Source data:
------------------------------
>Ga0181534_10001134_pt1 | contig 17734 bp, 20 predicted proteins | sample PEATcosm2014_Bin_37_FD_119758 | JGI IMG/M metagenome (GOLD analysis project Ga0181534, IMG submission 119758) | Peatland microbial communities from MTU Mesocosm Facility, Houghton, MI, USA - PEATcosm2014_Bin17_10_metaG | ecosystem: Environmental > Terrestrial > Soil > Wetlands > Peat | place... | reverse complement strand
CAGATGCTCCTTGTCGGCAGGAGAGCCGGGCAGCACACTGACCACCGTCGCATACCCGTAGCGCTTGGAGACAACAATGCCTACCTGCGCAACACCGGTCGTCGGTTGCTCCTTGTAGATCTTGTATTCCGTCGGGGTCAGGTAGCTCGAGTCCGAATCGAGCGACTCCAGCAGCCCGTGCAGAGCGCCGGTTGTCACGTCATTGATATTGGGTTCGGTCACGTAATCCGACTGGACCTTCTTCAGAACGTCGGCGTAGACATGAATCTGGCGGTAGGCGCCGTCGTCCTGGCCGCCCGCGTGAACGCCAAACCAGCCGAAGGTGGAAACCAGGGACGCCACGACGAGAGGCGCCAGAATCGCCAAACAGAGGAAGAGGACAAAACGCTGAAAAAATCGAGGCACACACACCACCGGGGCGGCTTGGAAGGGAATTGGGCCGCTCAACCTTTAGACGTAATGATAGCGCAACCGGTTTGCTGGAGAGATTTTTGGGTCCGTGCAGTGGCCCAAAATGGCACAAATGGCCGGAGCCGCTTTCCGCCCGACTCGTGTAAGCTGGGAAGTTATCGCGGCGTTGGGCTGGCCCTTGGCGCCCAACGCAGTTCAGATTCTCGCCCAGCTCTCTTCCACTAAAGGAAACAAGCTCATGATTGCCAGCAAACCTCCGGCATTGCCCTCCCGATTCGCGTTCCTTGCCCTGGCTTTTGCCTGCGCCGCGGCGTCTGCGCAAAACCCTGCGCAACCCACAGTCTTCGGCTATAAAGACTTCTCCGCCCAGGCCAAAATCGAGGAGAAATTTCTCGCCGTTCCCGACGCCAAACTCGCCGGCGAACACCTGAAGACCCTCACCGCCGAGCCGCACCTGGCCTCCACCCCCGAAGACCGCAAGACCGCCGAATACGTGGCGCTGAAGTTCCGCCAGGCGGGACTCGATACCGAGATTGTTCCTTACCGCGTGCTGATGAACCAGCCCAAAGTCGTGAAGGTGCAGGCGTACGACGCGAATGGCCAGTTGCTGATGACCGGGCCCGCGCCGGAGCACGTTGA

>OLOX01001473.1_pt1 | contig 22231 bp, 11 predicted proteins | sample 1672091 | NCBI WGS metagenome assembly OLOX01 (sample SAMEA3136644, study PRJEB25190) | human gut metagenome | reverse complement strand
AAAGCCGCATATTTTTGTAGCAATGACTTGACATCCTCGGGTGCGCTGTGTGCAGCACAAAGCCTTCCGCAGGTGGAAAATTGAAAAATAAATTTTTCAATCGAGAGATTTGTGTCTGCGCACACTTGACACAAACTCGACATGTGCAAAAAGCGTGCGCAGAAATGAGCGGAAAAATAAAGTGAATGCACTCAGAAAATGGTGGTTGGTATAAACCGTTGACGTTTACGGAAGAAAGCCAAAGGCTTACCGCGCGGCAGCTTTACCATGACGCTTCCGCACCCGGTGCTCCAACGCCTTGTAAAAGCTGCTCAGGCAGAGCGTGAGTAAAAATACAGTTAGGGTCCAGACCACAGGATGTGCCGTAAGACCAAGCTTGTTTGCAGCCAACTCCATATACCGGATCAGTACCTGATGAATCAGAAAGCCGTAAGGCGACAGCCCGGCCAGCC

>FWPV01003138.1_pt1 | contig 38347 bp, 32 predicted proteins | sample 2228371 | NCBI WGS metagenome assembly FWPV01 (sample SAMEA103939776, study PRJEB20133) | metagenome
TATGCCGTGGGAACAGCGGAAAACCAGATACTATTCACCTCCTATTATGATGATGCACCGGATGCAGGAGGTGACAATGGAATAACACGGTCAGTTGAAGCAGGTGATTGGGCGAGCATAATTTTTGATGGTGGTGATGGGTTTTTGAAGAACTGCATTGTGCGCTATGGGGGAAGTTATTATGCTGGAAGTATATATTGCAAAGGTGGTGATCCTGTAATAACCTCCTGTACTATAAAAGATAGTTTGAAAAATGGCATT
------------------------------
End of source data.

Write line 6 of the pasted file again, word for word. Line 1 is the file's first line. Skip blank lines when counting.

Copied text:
TATGCCGTGGGAACAGCGGAAAACCAGATACTATTCACCTCCTATTATGATGATGCACCGGATGCAGGAGGTGACAATGGAATAACACGGTCAGTTGAAGCAGGTGATTGGGCGAGCATAATTTTTGATGGTGGTGATGGGTTTTTGAAGAACTGCATTGTGCGCTATGGGGGAAGTTATTATGCTGGAAGTATATATTGCAAAGGTGGTGATCCTGTAATAACCTCCTGTACTATAAAAGATAGTTTGAAAAATGGCATT